Not All Breeds are Created Equal

We’ve all been guilty of saying “AW!! How cute! I want one!”

As momma said, “Beauty is only skin deep”, this goes for choosing a canine (and even feline) companion as well.  While the doggy in the window is adorable it might not fit your lifestyle.  It’s important to be mindful of the breed’s disposition and be honest with your lifestyle, will the two make a good match.  Too often we end up seeing thousands of dogs each year being rehomed because they’re tearing up the couch, shedding too much or just outgrew their surroundings.  These are all easily avoidable with research before committing to 10-15years of a dog’s life.

The Lifestyleactive lifestyle

We’ve seen the darling dane puppy that is all feet, bounding right into our hearts, but let’s be honest this dog would not be comfortable in a small one bedroom apartment setting.  The lack of room to move around and let off steam could result in the pup becoming board and start to damage property to relieve its own lack of stimulation.  An active individual that hikes regularly wouldn’t do well with a Brachycephalic breed such as an English Bulldog, French Bulldog, Pug etc.  The strenuous activity and potential hot temperatures on top of that could be catastrophic opening the way to respiratory distress and potentially death.

The Household

cat household

Other factors need to be taken into account, like occupants of the current household.  The adorable Husky, a ball of fluff, more than likely won’t be BFFs with your cat.  These dogs are known for their high prey drive and pretty well known for not liking kitty-cats.  Some breeds, even if raised with kids, aren’t ideal child companions like Daschunds.  Their long back make them prone to back injury and a rambunxious toddler could do a lot of damage, the same thing with Chihuahuas and their tiny bones.  Chihuahuas and Yorkshire Terriers can break bones just by jumping off the couch, imagine the damage a child could do without meaning to.  These small breeds easily feel threatened by children and thus jump to protecting themselves which could lead to a nip, or worse, a bite.  It’s just not an ideal mix to mingle toy breeds and children.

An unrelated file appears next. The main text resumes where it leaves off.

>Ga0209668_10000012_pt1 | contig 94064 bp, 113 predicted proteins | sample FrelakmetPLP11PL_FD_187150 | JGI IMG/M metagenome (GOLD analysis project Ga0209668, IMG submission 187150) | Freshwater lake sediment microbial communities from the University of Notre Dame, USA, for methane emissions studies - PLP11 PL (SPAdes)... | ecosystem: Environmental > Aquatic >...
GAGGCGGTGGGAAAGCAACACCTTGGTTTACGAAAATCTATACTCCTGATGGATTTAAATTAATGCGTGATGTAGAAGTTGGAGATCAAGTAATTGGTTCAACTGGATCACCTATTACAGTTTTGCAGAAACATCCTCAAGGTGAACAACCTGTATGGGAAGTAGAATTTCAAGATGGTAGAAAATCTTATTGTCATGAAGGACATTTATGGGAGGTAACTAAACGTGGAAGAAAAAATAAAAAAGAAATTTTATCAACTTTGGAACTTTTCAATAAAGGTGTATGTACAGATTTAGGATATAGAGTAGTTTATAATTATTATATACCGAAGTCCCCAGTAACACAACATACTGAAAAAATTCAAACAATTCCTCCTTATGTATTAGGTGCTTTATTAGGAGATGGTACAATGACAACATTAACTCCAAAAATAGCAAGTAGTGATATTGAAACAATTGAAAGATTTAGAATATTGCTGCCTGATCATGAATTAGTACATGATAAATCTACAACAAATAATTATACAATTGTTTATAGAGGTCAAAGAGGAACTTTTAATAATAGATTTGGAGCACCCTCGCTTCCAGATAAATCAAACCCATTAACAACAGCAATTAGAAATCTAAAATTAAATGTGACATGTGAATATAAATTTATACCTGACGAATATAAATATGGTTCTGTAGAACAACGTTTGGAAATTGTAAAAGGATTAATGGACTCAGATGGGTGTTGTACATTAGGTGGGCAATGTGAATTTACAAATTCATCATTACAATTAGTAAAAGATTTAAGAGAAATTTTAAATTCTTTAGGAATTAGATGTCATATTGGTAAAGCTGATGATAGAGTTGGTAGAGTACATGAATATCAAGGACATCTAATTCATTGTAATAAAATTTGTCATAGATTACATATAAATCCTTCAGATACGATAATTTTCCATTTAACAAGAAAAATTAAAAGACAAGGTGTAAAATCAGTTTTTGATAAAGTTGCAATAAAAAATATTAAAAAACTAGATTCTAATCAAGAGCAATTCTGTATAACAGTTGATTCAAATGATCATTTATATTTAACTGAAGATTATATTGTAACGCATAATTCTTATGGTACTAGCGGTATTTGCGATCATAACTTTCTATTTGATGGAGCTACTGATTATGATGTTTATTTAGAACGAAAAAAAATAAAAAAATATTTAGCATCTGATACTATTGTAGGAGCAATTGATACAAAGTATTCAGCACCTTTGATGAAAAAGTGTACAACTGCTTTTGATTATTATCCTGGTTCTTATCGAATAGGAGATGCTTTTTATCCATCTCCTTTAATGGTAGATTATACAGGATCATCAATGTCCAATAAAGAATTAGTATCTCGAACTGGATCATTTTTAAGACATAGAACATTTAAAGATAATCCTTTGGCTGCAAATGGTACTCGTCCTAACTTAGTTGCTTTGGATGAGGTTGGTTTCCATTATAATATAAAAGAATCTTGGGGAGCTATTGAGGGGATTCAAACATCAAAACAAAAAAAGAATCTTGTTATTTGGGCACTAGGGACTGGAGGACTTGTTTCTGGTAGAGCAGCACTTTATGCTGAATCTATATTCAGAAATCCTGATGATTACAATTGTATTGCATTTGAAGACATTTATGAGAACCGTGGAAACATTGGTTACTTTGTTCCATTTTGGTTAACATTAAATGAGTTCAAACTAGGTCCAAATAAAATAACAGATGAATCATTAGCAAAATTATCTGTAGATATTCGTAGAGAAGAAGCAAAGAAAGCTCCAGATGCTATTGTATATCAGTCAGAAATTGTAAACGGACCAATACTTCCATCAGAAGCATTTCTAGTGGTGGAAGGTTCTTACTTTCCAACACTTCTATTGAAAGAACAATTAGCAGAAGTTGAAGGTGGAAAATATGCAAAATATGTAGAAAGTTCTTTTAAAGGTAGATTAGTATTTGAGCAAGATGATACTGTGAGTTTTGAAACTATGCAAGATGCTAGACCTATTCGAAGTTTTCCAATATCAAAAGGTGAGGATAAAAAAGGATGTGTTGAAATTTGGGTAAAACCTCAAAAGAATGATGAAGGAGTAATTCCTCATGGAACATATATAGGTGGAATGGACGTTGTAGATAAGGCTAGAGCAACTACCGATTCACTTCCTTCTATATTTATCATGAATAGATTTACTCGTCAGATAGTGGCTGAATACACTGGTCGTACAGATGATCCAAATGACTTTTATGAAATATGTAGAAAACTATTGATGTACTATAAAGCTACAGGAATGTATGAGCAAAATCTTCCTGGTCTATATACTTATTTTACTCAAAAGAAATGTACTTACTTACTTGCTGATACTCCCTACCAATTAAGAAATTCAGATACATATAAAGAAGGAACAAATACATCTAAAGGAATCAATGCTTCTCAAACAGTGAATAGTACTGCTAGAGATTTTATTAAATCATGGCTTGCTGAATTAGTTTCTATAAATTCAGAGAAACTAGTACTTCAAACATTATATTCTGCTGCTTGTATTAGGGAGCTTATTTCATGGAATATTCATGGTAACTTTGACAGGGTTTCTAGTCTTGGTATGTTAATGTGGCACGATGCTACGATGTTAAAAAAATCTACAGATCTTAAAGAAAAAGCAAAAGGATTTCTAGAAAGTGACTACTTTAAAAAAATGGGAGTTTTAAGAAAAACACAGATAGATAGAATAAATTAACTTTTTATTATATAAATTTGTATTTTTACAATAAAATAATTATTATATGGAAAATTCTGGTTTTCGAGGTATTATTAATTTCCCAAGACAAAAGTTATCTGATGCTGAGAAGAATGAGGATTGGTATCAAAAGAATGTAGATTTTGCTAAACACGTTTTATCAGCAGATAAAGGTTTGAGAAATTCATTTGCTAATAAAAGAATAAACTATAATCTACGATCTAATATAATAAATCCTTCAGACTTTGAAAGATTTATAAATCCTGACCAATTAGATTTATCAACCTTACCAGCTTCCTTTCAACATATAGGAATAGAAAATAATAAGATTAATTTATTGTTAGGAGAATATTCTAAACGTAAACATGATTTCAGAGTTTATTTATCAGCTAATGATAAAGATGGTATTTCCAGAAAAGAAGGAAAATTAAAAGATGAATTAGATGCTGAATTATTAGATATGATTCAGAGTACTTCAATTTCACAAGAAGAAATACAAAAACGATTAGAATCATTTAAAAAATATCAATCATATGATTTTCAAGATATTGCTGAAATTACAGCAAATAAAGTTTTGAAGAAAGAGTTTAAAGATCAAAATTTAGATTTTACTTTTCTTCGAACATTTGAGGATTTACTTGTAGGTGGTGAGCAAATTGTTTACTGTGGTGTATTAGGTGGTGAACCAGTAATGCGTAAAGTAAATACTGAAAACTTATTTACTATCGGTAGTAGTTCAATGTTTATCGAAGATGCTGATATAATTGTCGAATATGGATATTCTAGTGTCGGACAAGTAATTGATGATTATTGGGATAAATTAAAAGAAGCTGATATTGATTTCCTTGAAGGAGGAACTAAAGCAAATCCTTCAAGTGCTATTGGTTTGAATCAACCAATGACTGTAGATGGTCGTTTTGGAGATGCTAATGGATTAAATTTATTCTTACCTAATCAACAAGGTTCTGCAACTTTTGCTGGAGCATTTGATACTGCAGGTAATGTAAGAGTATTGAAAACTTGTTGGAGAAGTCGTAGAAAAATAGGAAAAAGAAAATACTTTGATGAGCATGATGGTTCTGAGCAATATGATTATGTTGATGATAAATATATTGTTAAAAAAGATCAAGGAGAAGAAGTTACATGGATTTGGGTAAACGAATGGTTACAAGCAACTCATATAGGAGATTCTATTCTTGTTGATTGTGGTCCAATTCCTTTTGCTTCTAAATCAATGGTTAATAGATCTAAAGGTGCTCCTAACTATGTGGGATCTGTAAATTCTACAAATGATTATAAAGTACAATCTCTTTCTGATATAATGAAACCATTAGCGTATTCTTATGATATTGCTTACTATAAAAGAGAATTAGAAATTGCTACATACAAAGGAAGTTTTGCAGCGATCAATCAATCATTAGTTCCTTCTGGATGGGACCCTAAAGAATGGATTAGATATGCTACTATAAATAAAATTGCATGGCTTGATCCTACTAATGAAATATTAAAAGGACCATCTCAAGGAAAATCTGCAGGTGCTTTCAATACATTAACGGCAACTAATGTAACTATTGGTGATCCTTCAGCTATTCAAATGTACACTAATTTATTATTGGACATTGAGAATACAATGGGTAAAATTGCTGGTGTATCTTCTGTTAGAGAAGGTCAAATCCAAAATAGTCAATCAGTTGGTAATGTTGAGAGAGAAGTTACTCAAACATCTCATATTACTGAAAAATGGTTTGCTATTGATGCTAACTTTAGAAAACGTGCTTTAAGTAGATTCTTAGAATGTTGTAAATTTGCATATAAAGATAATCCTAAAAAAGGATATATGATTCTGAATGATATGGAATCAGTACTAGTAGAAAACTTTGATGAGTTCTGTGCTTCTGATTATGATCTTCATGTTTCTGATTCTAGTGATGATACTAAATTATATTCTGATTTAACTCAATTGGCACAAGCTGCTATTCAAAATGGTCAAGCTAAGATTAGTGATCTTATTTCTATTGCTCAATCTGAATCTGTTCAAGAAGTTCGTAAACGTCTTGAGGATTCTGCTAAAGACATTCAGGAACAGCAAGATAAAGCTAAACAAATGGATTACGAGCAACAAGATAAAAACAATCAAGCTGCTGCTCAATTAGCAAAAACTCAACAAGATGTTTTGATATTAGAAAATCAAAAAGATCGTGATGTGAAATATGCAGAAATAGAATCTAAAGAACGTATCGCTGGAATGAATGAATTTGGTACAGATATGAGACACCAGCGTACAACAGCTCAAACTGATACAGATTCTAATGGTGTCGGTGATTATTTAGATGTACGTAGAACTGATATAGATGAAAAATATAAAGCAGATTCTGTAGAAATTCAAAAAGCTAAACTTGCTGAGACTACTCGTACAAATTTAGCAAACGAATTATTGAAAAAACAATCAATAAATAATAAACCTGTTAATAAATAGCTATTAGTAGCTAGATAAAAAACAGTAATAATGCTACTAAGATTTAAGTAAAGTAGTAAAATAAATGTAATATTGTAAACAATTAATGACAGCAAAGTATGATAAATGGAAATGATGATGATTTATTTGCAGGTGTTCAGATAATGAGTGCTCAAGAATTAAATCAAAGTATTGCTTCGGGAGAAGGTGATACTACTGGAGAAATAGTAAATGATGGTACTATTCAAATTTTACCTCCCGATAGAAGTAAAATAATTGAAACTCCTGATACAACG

Your best place to start is the breed club for the breed you’re interested in.  They supply a lot of valuable information on their website and if you’re still interested, after reading all that information they can answer any lingering questions you may have.  Then once you have officially decided that this breed will fit with your lifestyle and household they can even provide a list of reputable breeders to ensure your pup is with you for many years to come.

Remember not all breeds are recognized by the American Kennel Club so if you’ve found a breed that you’re interested in start with a google search “[Breed Name] Breed Club”. (example: Rat Terrier Breed Club)

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